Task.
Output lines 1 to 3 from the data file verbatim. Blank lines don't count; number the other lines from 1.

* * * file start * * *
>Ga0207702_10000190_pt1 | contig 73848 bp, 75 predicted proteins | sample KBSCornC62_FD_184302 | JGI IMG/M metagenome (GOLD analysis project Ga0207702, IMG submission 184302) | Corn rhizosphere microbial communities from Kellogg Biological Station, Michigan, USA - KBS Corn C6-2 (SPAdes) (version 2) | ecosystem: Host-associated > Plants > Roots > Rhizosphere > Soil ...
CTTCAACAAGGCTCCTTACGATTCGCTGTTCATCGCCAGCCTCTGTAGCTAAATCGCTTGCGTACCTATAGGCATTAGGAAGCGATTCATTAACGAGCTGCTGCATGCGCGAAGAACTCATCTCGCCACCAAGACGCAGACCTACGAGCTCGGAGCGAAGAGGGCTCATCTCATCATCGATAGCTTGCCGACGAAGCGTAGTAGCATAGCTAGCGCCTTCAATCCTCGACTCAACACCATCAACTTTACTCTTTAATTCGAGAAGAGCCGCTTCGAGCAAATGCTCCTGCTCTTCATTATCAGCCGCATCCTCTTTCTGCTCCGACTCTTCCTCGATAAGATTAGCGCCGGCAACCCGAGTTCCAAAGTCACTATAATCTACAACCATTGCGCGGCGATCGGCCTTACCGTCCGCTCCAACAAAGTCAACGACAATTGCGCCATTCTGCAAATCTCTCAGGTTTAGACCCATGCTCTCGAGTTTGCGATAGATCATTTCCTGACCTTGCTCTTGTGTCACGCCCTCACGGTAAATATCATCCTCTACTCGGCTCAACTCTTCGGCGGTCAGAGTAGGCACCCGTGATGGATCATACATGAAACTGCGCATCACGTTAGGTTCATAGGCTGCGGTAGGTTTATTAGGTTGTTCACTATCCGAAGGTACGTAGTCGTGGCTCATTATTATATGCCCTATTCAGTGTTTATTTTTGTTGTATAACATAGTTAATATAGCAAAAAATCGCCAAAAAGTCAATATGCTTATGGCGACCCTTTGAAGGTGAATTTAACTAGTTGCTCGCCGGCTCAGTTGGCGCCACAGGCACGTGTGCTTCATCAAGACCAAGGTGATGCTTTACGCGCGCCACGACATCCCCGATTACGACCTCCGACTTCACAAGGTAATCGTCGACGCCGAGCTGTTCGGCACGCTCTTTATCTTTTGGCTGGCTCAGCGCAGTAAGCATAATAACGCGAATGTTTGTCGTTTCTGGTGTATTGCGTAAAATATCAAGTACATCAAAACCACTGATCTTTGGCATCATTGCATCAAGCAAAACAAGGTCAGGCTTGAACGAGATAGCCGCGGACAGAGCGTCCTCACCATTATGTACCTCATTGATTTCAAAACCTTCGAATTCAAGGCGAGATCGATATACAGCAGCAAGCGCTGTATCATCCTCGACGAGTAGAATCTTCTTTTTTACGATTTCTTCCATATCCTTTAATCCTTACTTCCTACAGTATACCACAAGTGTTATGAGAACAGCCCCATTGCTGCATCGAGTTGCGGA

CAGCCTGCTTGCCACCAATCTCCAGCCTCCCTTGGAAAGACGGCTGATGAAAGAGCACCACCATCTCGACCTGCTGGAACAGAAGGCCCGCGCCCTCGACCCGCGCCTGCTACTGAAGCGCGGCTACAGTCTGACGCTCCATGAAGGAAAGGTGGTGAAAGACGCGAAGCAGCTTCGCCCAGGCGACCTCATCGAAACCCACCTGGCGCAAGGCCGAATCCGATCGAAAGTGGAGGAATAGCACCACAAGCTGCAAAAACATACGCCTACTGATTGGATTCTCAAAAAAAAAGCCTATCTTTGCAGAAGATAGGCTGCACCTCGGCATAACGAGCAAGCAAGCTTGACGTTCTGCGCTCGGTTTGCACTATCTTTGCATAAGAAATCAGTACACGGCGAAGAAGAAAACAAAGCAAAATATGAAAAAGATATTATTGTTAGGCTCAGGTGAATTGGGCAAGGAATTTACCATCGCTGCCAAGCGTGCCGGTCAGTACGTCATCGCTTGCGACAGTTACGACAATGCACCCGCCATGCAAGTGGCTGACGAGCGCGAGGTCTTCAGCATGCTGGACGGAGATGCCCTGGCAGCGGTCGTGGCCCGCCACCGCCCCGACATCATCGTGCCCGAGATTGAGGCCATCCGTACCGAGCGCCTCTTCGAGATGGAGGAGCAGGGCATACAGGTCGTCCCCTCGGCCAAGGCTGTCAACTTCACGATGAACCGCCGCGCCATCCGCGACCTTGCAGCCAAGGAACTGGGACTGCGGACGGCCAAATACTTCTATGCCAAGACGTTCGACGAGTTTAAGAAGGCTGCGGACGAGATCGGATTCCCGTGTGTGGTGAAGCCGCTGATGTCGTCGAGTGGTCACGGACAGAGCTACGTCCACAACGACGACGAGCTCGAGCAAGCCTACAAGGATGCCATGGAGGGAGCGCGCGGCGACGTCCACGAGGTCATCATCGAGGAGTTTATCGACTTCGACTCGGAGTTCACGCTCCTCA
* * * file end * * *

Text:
>Ga0207702_10000190_pt1 | contig 73848 bp, 75 predicted proteins | sample KBSCornC62_FD_184302 | JGI IMG/M metagenome (GOLD analysis project Ga0207702, IMG submission 184302) | Corn rhizosphere microbial communities from Kellogg Biological Station, Michigan, USA - KBS Corn C6-2 (SPAdes) (version 2) | ecosystem: Host-associated > Plants > Roots > Rhizosphere > Soil ...
CTTCAACAAGGCTCCTTACGATTCGCTGTTCATCGCCAGCCTCTGTAGCTAAATCGCTTGCGTACCTATAGGCATTAGGAAGCGATTCATTAACGAGCTGCTGCATGCGCGAAGAACTCATCTCGCCACCAAGACGCAGACCTACGAGCTCGGAGCGAAGAGGGCTCATCTCATCATCGATAGCTTGCCGACGAAGCGTAGTAGCATAGCTAGCGCCTTCAATCCTCGACTCAACACCATCAACTTTACTCTTTAATTCGAGAAGAGCCGCTTCGAGCAAATGCTCCTGCTCTTCATTATCAGCCGCATCCTCTTTCTGCTCCGACTCTTCCTCGATAAGATTAGCGCCGGCAACCCGAGTTCCAAAGTCACTATAATCTACAACCATTGCGCGGCGATCGGCCTTACCGTCCGCTCCAACAAAGTCAACGACAATTGCGCCATTCTGCAAATCTCTCAGGTTTAGACCCATGCTCTCGAGTTTGCGATAGATCATTTCCTGACCTTGCTCTTGTGTCACGCCCTCACGGTAAATATCATCCTCTACTCGGCTCAACTCTTCGGCGGTCAGAGTAGGCACCCGTGATGGATCATACATGAAACTGCGCATCACGTTAGGTTCATAGGCTGCGGTAGGTTTATTAGGTTGTTCACTATCCGAAGGTACGTAGTCGTGGCTCATTATTATATGCCCTATTCAGTGTTTATTTTTGTTGTATAACATAGTTAATATAGCAAAAAATCGCCAAAAAGTCAATATGCTTATGGCGACCCTTTGAAGGTGAATTTAACTAGTTGCTCGCCGGCTCAGTTGGCGCCACAGGCACGTGTGCTTCATCAAGACCAAGGTGATGCTTTACGCGCGCCACGACATCCCCGATTACGACCTCCGACTTCACAAGGTAATCGTCGACGCCGAGCTGTTCGGCACGCTCTTTATCTTTTGGCTGGCTCAGCGCAGTAAGCATAATAACGCGAATGTTTGTCGTTTCTGGTGTATTGCGTAAAATATCAAGTACATCAAAACCACTGATCTTTGGCATCATTGCATCAAGCAAAACAAGGTCAGGCTTGAACGAGATAGCCGCGGACAGAGCGTCCTCACCATTATGTACCTCATTGATTTCAAAACCTTCGAATTCAAGGCGAGATCGATATACAGCAGCAAGCGCTGTATCATCCTCGACGAGTAGAATCTTCTTTTTTACGATTTCTTCCATATCCTTTAATCCTTACTTCCTACAGTATACCACAAGTGTTATGAGAACAGCCCCATTGCTGCATCGAGTTGCGGA

CAGCCTGCTTGCCACCAATCTCCAGCCTCCCTTGGAAAGACGGCTGATGAAAGAGCACCACCATCTCGACCTGCTGGAACAGAAGGCCCGCGCCCTCGACCCGCGCCTGCTACTGAAGCGCGGCTACAGTCTGACGCTCCATGAAGGAAAGGTGGTGAAAGACGCGAAGCAGCTTCGCCCAGGCGACCTCATCGAAACCCACCTGGCGCAAGGCCGAATCCGATCGAAAGTGGAGGAATAGCACCACAAGCTGCAAAAACATACGCCTACTGATTGGATTCTCAAAAAAAAAGCCTATCTTTGCAGAAGATAGGCTGCACCTCGGCATAACGAGCAAGCAAGCTTGACGTTCTGCGCTCGGTTTGCACTATCTTTGCATAAGAAATCAGTACACGGCGAAGAAGAAAACAAAGCAAAATATGAAAAAGATATTATTGTTAGGCTCAGGTGAATTGGGCAAGGAATTTACCATCGCTGCCAAGCGTGCCGGTCAGTACGTCATCGCTTGCGACAGTTACGACAATGCACCCGCCATGCAAGTGGCTGACGAGCGCGAGGTCTTCAGCATGCTGGACGGAGATGCCCTGGCAGCGGTCGTGGCCCGCCACCGCCCCGACATCATCGTGCCCGAGATTGAGGCCATCCGTACCGAGCGCCTCTTCGAGATGGAGGAGCAGGGCATACAGGTCGTCCCCTCGGCCAAGGCTGTCAACTTCACGATGAACCGCCGCGCCATCCGCGACCTTGCAGCCAAGGAACTGGGACTGCGGACGGCCAAATACTTCTATGCCAAGACGTTCGACGAGTTTAAGAAGGCTGCGGACGAGATCGGATTCCCGTGTGTGGTGAAGCCGCTGATGTCGTCGAGTGGTCACGGACAGAGCTACGTCCACAACGACGACGAGCTCGAGCAAGCCTACAAGGATGCCATGGAGGGAGCGCGCGGCGACGTCCACGAGGTCATCATCGAGGAGTTTATCGACTTCGACTCGGAGTTCACGCTCCTCA